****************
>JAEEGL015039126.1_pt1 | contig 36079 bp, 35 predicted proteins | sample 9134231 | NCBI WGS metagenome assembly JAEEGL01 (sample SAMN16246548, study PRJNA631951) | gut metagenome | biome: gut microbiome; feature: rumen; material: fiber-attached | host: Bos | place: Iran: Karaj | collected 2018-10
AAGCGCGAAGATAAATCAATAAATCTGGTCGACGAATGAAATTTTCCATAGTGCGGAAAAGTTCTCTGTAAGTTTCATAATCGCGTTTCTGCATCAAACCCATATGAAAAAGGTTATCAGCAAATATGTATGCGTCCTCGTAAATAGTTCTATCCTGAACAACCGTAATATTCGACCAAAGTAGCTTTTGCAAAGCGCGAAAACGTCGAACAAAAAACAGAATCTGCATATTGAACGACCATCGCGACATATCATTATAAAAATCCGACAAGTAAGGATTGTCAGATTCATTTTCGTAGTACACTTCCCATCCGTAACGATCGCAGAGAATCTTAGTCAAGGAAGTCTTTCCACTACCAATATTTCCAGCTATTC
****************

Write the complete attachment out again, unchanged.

>JAEEGL015039126.1_pt1 | contig 36079 bp, 35 predicted proteins | sample 9134231 | NCBI WGS metagenome assembly JAEEGL01 (sample SAMN16246548, study PRJNA631951) | gut metagenome | biome: gut microbiome; feature: rumen; material: fiber-attached | host: Bos | place: Iran: Karaj | collected 2018-10
AAGCGCGAAGATAAATCAATAAATCTGGTCGACGAATGAAATTTTCCATAGTGCGGAAAAGTTCTCTGTAAGTTTCATAATCGCGTTTCTGCATCAAACCCATATGAAAAAGGTTATCAGCAAATATGTATGCGTCCTCGTAAATAGTTCTATCCTGAACAACCGTAATATTCGACCAAAGTAGCTTTTGCAAAGCGCGAAAACGTCGAACAAAAAACAGAATCTGCATATTGAACGACCATCGCGACATATCATTATAAAAATCCGACAAGTAAGGATTGTCAGATTCATTTTCGTAGTACACTTCCCATCCGTAACGATCGCAGAGAATCTTAGTCAAGGAAGTCTTTCCACTACCAATATTTCCAGCTATTC